Emily Riley, a JupiterResearch analyst and co-author of the report, provides some best practices to help build a successful viral e-mail marketing campaign.
- Give people something worth forwarding. Readers aren’t going to forward your newsletter or marketing message unless there’s something in it for them. That’s why it’s important to include something tangible—such as a survey, informative tip or report—or something fun—like a game, video or quiz. “Are you giving people a reason to be viral? The biggest reason [readers pass your e-mail along] is giving readers something that their friends will get something out of,” Riley said. “Is there value? Is there a discount? These are things that matter.”
- Make it easy. The simple act of including a Forward to a Friend button can help push people to do just that. “People forget that it’s important to make it as easy as possible to forward a message,” Riley said.
- Use the right list—and demographic. Surprisingly, the younger the person, the less likely they are to forward something. Overall, only 7% of adults have forwarded a marketing message to another adult. A mere 3% of 18-to-24-year-olds have forwarded a message, while 10% of adults ages 45 to 54 have passed a message along. Consider this when planning your campaign.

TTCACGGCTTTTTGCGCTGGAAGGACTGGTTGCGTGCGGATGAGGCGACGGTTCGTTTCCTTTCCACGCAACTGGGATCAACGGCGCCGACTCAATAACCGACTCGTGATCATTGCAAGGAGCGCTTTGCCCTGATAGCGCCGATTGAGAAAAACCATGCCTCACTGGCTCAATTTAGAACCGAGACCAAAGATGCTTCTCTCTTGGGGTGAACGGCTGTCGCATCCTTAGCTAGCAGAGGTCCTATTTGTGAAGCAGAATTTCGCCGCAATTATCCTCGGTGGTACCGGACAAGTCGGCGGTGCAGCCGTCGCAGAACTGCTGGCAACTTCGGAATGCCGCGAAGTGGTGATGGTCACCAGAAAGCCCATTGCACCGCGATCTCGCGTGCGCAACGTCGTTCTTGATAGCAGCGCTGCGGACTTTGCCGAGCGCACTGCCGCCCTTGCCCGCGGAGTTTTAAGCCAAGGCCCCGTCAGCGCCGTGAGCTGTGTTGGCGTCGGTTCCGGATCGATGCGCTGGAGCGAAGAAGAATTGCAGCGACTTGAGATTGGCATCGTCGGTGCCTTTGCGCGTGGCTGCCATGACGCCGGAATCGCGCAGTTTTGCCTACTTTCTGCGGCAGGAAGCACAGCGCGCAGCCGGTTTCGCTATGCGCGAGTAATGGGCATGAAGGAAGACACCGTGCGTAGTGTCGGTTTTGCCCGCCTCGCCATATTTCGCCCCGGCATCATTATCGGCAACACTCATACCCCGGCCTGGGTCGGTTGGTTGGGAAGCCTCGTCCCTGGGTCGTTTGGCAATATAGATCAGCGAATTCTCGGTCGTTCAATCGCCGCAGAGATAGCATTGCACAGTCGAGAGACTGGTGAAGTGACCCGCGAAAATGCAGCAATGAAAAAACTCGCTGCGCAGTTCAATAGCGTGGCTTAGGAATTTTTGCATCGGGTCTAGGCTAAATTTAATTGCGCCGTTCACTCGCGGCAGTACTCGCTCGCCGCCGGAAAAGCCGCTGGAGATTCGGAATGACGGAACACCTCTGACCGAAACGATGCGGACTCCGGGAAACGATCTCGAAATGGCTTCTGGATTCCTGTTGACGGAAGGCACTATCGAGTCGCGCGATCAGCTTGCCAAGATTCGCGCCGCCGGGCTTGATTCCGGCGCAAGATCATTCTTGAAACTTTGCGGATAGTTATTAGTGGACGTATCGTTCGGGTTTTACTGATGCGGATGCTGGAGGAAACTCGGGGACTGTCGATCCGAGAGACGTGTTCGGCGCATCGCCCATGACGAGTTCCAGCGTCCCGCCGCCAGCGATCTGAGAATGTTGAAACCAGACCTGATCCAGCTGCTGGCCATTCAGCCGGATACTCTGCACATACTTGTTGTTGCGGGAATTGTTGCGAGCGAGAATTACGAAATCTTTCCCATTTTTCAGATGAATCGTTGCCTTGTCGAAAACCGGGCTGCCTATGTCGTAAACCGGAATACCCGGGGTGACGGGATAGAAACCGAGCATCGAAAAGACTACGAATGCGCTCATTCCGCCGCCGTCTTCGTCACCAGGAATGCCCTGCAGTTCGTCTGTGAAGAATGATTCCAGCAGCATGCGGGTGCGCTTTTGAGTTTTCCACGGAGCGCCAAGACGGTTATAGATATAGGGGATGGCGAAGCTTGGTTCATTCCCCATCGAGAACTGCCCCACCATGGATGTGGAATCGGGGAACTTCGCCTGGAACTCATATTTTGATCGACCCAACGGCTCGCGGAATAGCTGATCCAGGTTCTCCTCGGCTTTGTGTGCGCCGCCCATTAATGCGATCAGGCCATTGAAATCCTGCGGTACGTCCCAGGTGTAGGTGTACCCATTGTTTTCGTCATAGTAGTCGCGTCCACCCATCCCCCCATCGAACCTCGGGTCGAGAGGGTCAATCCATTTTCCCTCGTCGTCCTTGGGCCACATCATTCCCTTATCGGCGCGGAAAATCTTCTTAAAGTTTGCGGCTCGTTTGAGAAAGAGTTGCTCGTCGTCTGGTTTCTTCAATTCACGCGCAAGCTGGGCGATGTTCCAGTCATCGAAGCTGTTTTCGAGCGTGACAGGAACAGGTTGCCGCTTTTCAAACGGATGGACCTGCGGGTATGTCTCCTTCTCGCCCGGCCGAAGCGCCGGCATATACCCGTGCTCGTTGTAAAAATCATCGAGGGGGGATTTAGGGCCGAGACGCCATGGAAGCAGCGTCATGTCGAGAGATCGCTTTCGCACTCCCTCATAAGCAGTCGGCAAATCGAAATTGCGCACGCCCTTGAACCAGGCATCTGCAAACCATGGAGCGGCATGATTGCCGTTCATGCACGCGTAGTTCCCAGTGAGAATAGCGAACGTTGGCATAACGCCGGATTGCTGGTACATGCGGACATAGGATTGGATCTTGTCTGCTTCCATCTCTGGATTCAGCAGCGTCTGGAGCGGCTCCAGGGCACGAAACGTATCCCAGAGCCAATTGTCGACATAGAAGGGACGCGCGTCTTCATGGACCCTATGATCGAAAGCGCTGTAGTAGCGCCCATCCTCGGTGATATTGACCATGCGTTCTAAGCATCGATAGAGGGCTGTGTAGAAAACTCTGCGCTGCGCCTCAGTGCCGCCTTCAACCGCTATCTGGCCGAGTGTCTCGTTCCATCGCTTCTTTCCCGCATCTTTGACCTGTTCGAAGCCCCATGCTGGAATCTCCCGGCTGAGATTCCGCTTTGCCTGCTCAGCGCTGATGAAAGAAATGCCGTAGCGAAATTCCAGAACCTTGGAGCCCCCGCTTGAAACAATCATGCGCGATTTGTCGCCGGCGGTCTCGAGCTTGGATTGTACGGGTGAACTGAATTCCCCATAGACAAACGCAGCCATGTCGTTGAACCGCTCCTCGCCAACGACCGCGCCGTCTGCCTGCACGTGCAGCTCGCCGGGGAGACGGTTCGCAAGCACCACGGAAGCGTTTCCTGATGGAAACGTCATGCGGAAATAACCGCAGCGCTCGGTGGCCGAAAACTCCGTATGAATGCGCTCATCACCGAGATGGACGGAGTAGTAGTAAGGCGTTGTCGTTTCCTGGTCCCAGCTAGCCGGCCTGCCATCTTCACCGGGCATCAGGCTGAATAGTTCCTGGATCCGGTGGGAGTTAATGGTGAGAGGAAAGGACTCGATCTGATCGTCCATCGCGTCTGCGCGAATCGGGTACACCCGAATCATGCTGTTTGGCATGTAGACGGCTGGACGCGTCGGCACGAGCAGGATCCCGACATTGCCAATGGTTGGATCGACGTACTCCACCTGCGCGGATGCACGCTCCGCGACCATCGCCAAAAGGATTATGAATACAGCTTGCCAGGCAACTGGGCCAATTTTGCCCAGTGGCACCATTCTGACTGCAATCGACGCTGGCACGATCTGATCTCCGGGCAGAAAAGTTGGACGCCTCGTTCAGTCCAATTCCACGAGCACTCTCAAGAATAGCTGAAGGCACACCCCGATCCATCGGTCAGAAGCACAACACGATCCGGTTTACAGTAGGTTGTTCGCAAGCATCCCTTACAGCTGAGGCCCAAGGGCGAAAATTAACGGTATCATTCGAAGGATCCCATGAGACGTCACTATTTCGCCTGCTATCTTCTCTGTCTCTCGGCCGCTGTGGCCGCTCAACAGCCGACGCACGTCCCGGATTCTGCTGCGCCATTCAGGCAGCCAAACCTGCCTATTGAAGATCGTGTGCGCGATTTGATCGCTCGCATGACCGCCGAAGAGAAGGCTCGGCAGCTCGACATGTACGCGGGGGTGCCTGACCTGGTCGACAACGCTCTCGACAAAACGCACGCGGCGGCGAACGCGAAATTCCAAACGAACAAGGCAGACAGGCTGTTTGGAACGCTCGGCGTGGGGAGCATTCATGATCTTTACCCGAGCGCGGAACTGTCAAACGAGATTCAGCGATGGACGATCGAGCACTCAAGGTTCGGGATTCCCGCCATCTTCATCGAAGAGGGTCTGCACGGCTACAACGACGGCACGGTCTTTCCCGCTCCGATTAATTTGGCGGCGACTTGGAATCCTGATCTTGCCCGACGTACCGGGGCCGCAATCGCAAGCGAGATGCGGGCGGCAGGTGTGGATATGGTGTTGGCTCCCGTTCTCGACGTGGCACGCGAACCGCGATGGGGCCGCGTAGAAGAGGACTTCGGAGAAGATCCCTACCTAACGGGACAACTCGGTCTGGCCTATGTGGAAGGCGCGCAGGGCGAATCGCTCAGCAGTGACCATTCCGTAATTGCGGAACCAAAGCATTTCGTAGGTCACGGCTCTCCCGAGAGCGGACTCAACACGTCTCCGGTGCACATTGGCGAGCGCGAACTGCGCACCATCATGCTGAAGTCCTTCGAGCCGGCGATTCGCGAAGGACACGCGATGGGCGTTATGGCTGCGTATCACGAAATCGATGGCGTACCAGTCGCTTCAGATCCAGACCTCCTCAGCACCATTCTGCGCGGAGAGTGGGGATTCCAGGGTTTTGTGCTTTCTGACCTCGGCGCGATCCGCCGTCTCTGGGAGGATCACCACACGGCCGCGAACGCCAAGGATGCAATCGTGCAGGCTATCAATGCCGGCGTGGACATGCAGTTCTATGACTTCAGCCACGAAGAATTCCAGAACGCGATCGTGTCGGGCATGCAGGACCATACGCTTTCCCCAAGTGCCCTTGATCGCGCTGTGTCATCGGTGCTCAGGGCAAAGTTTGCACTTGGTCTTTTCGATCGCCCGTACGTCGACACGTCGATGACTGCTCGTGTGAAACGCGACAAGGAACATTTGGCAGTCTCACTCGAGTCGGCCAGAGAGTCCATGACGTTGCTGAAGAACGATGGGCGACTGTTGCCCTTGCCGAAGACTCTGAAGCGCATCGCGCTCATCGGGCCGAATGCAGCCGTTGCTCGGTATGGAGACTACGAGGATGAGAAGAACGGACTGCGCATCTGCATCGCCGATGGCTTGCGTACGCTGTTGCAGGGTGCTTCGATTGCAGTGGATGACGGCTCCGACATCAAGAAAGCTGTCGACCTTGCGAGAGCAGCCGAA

- Think about partnering. There’s a reason that companies are decreasing the number of viral campaigns: They aren’t seeing a return on investment. You may be able to change that by hiring an outside agency that specializes in viral marketing, such as PopularMedia or BoldMouth, or you can send news about something you’re working on with your partner directly to its newsletter readership.
- Attach your message to a blog or microsite. You want your message to be picked up by the masses—not just the friends and colleagues of those people on your e-mail marketing list. Your best bet may be to seed blogs yourself, but be very careful, Riley said. “We see a lot of advertisers going on to blogs and discussing products and advertising efforts,” she said. “It’s best to go out and be yourself—10% of companies actually go out and pretend to be a random reader, while 22% contribute under a company name. It’s much better to go out and be yourself. And if you get negative feedback, listen to it and respond to it.” And make sure you give blog readers a way to sign up for your newsletter or marketing. You can provide a direct link in your signature line.